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THE SHORT-TERM IMPACTS OF FACTORY EMPLOYMENT ON THE FERTILITY CHOICES OF YOUNG MARRIED WOMEN: EVIDENCE FROM ETHIOPIA USING A RANDOMIZED CONTROLLED TRIAL [Abstract ID: 0303-08]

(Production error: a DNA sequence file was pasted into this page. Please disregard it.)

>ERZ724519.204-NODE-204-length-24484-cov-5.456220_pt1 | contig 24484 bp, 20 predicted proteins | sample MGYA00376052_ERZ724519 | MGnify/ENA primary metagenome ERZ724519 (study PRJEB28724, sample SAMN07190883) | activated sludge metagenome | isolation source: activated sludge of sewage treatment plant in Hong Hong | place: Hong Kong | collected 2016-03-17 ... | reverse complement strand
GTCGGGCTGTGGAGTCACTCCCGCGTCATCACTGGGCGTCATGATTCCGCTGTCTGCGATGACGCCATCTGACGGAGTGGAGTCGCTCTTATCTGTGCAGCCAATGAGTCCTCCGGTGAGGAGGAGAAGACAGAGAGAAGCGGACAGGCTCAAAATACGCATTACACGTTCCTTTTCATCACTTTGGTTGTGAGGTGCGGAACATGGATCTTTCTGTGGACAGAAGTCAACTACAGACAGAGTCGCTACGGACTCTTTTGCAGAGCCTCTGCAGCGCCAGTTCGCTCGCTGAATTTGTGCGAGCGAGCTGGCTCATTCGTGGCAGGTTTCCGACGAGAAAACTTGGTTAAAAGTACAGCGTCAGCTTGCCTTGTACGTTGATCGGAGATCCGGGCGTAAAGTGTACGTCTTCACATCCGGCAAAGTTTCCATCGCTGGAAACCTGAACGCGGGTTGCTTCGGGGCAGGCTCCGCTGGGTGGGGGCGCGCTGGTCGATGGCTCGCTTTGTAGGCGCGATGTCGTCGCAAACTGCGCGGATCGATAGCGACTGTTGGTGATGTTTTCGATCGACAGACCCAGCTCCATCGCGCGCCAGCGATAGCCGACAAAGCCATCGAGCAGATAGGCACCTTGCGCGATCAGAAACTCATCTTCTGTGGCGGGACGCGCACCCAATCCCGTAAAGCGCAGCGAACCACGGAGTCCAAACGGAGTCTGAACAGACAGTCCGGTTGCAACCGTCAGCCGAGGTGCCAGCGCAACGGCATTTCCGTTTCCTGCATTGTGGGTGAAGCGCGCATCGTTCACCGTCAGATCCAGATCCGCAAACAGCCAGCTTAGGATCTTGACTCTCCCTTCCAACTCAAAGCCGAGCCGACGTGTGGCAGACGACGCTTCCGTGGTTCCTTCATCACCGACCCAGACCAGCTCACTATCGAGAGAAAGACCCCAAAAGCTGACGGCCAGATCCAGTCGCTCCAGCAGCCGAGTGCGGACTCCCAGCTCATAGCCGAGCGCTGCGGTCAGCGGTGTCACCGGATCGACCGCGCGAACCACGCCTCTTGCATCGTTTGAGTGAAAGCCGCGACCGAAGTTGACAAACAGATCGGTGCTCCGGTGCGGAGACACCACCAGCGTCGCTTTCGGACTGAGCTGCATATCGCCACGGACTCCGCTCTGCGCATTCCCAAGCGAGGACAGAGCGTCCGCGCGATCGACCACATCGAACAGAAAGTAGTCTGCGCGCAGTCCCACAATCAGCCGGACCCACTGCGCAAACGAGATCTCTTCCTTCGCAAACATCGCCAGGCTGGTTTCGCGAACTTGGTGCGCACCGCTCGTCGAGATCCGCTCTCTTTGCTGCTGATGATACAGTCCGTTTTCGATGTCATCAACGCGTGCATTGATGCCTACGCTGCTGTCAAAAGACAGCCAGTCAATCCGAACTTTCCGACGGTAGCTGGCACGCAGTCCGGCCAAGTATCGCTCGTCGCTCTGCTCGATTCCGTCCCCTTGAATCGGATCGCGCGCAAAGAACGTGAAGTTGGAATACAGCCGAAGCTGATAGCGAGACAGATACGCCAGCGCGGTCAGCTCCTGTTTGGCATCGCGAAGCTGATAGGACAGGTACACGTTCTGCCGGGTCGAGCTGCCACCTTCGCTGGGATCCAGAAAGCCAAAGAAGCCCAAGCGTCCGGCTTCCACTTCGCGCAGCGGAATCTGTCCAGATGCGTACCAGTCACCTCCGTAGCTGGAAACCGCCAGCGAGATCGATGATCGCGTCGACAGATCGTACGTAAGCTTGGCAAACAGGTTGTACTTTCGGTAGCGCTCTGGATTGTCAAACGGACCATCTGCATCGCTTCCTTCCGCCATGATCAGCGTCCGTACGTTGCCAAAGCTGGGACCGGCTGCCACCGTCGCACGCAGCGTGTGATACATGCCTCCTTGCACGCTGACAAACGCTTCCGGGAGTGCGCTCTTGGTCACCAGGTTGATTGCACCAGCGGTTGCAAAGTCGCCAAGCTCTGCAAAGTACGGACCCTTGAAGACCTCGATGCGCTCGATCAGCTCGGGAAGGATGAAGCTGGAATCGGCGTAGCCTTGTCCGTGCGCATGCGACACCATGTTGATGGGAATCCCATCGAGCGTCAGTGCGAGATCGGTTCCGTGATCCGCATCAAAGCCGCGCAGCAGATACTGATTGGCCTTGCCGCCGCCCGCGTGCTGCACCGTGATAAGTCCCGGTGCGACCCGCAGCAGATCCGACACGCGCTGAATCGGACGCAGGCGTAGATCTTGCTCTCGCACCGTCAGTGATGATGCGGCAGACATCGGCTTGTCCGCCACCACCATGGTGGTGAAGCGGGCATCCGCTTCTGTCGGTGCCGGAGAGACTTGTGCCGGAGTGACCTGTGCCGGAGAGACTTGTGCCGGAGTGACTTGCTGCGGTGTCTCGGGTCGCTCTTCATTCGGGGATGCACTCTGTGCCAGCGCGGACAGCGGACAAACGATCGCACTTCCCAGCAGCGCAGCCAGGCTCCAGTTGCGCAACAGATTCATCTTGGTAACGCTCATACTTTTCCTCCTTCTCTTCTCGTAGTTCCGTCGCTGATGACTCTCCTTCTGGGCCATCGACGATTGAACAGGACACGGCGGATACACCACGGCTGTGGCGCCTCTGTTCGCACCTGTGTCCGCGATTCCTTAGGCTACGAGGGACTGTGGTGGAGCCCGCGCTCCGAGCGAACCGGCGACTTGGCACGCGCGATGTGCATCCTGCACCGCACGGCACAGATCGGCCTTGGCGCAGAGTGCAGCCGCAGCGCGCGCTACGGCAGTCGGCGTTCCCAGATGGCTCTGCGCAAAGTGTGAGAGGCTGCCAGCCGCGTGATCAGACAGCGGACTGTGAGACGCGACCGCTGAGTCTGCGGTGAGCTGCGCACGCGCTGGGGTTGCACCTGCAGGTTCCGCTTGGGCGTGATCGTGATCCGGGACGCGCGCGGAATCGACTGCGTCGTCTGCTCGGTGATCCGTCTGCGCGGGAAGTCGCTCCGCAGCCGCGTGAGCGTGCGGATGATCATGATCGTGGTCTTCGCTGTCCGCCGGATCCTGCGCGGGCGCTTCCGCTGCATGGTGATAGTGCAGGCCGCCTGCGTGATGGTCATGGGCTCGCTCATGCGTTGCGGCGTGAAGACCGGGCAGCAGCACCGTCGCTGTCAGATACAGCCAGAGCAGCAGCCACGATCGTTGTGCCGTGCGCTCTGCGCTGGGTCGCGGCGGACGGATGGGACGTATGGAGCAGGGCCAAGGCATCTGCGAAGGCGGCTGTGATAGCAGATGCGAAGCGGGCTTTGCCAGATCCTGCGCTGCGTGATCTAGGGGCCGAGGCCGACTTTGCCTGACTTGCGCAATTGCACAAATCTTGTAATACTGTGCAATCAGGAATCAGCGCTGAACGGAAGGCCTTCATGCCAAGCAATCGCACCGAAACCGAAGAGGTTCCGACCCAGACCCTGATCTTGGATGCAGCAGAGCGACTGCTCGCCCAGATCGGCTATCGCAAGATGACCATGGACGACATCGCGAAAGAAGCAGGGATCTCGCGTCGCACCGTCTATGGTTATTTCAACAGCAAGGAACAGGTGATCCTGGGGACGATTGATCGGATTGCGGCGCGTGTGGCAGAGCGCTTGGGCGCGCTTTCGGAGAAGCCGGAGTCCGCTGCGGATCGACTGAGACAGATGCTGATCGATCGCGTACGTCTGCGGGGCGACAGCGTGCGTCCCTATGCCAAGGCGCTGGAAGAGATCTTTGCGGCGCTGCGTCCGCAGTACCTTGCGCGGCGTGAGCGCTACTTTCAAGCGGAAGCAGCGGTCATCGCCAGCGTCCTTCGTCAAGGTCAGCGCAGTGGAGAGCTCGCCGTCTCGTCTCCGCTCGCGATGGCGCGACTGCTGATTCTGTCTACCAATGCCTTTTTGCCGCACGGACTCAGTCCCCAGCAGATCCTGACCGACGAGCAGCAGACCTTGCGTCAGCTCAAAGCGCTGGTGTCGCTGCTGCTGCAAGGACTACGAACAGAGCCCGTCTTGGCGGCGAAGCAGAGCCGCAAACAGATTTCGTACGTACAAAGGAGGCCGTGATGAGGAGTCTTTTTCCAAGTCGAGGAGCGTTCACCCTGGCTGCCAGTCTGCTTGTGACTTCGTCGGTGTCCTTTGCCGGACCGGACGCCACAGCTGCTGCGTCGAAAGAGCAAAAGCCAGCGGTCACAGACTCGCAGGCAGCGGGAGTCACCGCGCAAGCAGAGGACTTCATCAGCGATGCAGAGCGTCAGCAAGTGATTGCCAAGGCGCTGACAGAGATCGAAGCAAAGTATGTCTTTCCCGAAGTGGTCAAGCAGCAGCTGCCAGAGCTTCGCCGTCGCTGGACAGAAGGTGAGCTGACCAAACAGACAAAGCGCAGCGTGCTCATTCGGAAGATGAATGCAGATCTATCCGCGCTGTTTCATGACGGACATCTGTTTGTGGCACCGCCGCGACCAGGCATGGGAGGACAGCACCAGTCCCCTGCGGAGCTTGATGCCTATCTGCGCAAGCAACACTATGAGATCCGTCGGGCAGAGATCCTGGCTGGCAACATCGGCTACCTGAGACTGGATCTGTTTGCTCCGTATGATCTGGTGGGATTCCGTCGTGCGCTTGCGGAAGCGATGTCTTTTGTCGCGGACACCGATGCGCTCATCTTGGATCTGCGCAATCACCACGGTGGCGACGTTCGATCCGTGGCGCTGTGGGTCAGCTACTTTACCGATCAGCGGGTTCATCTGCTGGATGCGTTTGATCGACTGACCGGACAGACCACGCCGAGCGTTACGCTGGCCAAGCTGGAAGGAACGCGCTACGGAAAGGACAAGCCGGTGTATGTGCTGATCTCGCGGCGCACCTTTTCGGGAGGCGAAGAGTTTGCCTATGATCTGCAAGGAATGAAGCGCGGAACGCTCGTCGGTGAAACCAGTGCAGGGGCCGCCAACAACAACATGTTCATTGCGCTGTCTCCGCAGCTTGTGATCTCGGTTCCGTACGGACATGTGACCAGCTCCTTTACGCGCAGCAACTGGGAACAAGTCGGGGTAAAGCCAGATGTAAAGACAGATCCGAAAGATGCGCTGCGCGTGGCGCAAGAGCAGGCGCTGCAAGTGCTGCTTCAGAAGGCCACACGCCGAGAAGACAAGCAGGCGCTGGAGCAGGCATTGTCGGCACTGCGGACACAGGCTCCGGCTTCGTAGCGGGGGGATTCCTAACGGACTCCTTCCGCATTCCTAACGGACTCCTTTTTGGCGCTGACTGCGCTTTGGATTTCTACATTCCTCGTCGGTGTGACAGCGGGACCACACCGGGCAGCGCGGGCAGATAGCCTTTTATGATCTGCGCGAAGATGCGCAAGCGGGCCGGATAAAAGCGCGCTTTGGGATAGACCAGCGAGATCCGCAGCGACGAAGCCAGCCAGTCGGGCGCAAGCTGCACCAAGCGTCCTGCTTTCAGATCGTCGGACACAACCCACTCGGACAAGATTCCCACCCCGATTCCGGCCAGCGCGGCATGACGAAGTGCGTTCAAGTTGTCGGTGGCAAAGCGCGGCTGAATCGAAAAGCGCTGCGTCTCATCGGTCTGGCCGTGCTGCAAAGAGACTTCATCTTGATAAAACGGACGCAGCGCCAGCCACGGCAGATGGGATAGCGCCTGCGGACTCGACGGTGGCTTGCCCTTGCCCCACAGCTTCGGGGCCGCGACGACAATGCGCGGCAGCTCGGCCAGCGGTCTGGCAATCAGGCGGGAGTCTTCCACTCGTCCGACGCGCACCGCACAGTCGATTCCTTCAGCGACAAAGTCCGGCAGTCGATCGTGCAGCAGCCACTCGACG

In this paper we examine the causal effects of working in the export-led manufacturing industry on women's fertility choices by use of a randomized field experiment. Over a period of six months, we followed 709 married women who applied and were eligible for a job in the light manufacturing industry in Ethiopia. Half of the sample was randomly assigned to receive a job offer, while the other half were rejected. We find strong effects on income by treatment. Moreover, we find that respondents who had a formal wage job the last six months are less likely to be pregnant at follow-up. However, there are no effects on desired lifetime fertility, nor on household decision-making power.